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tv   Newsday  BBC News  October 26, 2017 12:00am-12:31am BST

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i'm in singapore, the headlines: thailand begins five days of funeral ceremonies for its revered king bhumibol adulyadej, a year after his death. lam in i am in bangkok where long lines of people are still waiting for the chance to go and see the elaborate cremation ceremony for the late king bhumibol expected to start in less than an hour. i'm babita sharma in london. also in the programme. the plight of china's human rights lawyers. after 18 months of detention, one dares to speak out about president xi jingping's brutal crackdown on dissent translation: they withheld food, they did not allowed me to sleep, i was kept in a small room and saw no daylight per half a year. and rock ‘n‘ roll legend — fats domino — dies at the age of 89.
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it's 7am in singapore, midnight in london and 6am in bangkok, where hundreds of thousands of mourners have converged on the city — many camping on the streets — to bid farewell to thailand's revered king bhumibol adulyadej. a funeral procession is about to begin and the cremation will take place at the end of the day, as part of a five—day buddhist funeral ceremony. elaborate preparations — including the construction of a vast cremation complex — have taken almost a year. many mourners have spoken of their determination to be there, to pay their final respects.
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translation: it's difficult to put into words but i want to be here. it's overwhelming. i have been uber two days already and want to see our father to heaven. i slept in the rain last night. i stayed put even though it was raining. even though there are a lot of people here and we cannot get inside to see the procession we are willing to be here, near his majesty, as close as possible. we will stay until the cremation ceremony takes place and ends. so let's take a look at the late king's final journey, as his people prepare to honour him. a total of six processions are involved in the funeral in bangkok. the first three take place on thursday. starting at the dusit maha prasat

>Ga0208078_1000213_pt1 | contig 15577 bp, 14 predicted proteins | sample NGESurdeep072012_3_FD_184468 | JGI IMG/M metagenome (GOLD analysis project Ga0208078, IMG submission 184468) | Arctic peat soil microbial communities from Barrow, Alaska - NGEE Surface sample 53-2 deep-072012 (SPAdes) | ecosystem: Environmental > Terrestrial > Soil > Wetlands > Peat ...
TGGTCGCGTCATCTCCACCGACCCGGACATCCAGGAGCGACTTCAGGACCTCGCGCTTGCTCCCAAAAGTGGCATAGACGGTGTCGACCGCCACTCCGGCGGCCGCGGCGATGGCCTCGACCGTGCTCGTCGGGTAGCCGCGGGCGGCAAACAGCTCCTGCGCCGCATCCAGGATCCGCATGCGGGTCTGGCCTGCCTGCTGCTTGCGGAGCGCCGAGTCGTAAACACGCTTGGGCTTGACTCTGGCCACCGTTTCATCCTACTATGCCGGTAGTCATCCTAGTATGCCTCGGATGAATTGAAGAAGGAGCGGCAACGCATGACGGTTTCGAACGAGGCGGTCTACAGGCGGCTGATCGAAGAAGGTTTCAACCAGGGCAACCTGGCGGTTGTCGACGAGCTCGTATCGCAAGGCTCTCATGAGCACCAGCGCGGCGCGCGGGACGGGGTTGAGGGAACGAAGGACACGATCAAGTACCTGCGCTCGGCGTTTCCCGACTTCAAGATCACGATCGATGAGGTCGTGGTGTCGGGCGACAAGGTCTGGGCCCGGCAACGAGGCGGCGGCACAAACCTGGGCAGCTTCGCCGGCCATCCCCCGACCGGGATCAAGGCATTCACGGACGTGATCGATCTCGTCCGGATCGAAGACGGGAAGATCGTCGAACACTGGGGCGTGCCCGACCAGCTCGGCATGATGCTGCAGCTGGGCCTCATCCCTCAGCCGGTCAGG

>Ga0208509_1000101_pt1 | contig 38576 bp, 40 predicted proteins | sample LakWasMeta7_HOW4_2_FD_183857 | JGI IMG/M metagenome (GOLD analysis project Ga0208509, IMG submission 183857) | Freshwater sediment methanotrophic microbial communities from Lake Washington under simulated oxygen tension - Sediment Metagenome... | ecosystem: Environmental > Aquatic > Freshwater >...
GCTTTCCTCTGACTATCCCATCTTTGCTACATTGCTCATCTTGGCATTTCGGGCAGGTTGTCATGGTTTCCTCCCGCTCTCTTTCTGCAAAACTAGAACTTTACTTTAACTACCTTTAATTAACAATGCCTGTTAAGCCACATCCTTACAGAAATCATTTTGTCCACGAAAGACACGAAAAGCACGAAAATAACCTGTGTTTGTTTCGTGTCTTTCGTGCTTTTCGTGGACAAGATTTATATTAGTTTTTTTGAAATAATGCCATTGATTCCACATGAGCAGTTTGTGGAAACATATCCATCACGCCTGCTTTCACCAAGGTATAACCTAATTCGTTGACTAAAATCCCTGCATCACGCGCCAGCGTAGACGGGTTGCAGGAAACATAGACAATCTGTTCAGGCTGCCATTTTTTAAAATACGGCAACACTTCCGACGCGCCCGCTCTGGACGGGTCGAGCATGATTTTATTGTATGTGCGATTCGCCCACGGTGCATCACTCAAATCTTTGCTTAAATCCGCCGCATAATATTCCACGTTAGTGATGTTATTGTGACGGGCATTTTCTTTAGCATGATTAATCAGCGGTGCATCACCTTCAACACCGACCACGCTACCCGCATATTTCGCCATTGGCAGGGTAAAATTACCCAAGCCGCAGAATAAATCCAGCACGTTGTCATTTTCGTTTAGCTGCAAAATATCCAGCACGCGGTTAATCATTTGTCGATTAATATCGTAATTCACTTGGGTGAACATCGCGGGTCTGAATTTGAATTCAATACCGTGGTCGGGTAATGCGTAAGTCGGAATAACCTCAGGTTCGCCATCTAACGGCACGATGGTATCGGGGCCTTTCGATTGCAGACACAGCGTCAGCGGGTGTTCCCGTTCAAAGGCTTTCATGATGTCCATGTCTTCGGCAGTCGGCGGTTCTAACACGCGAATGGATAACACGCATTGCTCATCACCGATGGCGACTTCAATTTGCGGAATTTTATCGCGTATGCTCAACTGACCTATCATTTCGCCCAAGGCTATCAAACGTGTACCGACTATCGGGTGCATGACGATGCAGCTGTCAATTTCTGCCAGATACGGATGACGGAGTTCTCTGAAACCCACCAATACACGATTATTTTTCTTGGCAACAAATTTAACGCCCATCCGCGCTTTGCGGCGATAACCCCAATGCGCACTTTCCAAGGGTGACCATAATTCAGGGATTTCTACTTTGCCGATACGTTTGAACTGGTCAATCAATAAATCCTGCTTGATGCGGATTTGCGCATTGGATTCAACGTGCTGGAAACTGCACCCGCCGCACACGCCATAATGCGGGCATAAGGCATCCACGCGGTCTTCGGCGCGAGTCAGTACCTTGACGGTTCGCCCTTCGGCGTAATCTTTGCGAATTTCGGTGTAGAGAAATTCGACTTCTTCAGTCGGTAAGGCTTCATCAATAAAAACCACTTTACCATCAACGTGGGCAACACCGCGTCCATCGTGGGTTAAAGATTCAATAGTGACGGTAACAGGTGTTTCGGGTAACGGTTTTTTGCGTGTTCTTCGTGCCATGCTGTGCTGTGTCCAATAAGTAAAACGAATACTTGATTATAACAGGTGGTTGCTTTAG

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throne hall inside the grand palace. from there the royal urn will be carried on a large palanquin with three poles, travelling around the grand palace to the wat pho temple complex. there, the urn will be transferred to the royal chariot of great victory, which was built during the reign of king rama in the 1790s and has been used to carry royals ever since. the elaborate pavilion throne will then travel nearly 900 metres over about two hours to the royal crematorium. there, the royal urn will be loaded into a cannon—equipped chariot, and the procession will circle the crematorium three times in an anti—clockwise direction. joining me from bangkok is our correspondentjonathan head. jonathan thank you forjoining us, i can see behind you a long line of mourners who want to pay their
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respects to the late king, why is this process is so important? it's really, the ceremony is a mix of the very personal, these people have come from all over the country and have been waiting some of them for several days. people came over the weekend. quite extraordinary enjoyments, we are in the middle of the rainy season. there has until now been, it's like a giant picnic now been, its like a giant picnic as people have shared sleeping spaces, huge numbers of volunteers drafted in to give them food and water, a tremendously shared national moment. at the same time the actual ceremony itself is very formal, it's been very tightly choreographed. this had been organised by an ultra—royalist military government and runs on the hierarchy, the absolute centrality of the monarchy in the tile and political arrangement, it's
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extremely elaborate, spending about $90 million on this and there are very tight codes of behaviour and dress. it's a mix of the very formal, almost propaganda nature of the formal proceedings and this is an informal atmosphere among the crowd where people have come to give genuine, heartfelt fond farewell to the only king they have known and the only king they have known and the man who put into much more that the man who put into much more that the modern shape of the country. many of them respected and revered the late king bhumibol adulyadej, what did he mean to the people? that's an interesting question, means so many things. it's always quite hard in thailand to separate genuine feelings from the immense amount of royalist propaganda you get and remember there are some people here who do not agree with the monarchy and their voices are absolutely silenced. it's been described to me as a mixture of love